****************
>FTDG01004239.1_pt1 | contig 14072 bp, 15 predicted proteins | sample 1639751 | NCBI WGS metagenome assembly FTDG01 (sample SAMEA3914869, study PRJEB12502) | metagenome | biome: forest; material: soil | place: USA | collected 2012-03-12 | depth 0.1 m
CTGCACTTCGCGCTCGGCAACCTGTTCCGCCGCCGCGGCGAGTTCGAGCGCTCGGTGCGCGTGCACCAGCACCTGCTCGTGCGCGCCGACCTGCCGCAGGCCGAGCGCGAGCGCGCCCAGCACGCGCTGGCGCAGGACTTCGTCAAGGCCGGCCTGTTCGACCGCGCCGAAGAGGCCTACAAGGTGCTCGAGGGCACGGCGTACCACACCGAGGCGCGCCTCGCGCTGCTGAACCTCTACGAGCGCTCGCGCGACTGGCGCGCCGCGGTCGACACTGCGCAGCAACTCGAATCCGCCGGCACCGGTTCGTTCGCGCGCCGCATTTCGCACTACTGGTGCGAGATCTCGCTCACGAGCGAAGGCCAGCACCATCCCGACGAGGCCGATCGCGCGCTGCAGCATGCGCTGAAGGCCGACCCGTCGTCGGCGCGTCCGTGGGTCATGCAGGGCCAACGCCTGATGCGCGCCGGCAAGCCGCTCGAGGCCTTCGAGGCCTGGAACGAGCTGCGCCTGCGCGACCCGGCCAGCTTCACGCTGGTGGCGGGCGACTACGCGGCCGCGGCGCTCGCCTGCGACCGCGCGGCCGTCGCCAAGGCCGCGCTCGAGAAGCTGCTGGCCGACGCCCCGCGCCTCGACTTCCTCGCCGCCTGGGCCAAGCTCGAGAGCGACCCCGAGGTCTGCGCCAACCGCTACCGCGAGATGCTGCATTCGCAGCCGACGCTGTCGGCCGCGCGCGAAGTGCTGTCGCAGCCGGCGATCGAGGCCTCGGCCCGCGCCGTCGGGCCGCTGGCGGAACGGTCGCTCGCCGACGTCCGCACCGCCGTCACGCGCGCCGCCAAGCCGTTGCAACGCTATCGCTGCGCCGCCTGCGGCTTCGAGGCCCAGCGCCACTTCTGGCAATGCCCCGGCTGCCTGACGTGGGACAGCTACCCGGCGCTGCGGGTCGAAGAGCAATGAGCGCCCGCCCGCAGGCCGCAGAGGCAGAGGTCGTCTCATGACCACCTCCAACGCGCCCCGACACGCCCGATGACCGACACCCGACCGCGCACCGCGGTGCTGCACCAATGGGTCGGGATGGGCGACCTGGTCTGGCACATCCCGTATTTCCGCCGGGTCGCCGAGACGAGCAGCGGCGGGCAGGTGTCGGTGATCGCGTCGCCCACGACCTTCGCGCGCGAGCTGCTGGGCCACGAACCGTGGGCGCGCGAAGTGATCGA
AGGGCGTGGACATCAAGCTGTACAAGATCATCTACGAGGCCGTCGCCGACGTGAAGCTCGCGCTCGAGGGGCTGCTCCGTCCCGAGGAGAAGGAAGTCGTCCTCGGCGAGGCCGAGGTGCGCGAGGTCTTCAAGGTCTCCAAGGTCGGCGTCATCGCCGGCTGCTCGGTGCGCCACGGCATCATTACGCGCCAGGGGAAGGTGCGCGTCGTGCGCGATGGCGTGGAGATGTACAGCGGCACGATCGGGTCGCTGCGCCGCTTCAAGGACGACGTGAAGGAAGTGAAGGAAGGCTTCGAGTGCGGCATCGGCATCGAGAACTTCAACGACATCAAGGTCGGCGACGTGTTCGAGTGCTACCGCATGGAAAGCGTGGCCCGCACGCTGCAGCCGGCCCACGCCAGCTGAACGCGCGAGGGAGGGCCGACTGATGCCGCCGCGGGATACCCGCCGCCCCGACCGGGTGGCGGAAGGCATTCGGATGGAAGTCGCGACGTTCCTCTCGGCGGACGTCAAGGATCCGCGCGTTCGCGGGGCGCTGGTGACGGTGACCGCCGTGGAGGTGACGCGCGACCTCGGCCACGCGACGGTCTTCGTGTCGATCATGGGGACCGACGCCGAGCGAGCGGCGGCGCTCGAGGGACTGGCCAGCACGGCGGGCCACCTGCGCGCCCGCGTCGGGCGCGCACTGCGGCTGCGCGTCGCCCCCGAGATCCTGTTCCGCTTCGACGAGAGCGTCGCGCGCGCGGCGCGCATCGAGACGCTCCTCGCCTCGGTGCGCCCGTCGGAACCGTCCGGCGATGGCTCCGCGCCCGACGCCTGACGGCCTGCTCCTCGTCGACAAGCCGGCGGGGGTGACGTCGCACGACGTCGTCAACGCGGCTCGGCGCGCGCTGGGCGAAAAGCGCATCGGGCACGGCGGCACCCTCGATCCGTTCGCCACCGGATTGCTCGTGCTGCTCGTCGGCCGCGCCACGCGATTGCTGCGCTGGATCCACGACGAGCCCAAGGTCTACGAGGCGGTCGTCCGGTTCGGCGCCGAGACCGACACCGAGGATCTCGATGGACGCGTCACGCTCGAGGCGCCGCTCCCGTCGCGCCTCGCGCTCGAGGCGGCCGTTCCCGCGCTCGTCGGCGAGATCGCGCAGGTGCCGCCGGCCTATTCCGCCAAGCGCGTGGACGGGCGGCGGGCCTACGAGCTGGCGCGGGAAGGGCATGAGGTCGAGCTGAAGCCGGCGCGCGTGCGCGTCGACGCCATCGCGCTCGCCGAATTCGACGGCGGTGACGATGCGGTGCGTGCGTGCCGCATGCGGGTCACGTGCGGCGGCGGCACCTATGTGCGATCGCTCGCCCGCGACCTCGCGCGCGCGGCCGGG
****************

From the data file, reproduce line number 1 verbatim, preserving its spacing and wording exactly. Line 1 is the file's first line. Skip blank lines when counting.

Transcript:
>FTDG01004239.1_pt1 | contig 14072 bp, 15 predicted proteins | sample 1639751 | NCBI WGS metagenome assembly FTDG01 (sample SAMEA3914869, study PRJEB12502) | metagenome | biome: forest; material: soil | place: USA | collected 2012-03-12 | depth 0.1 m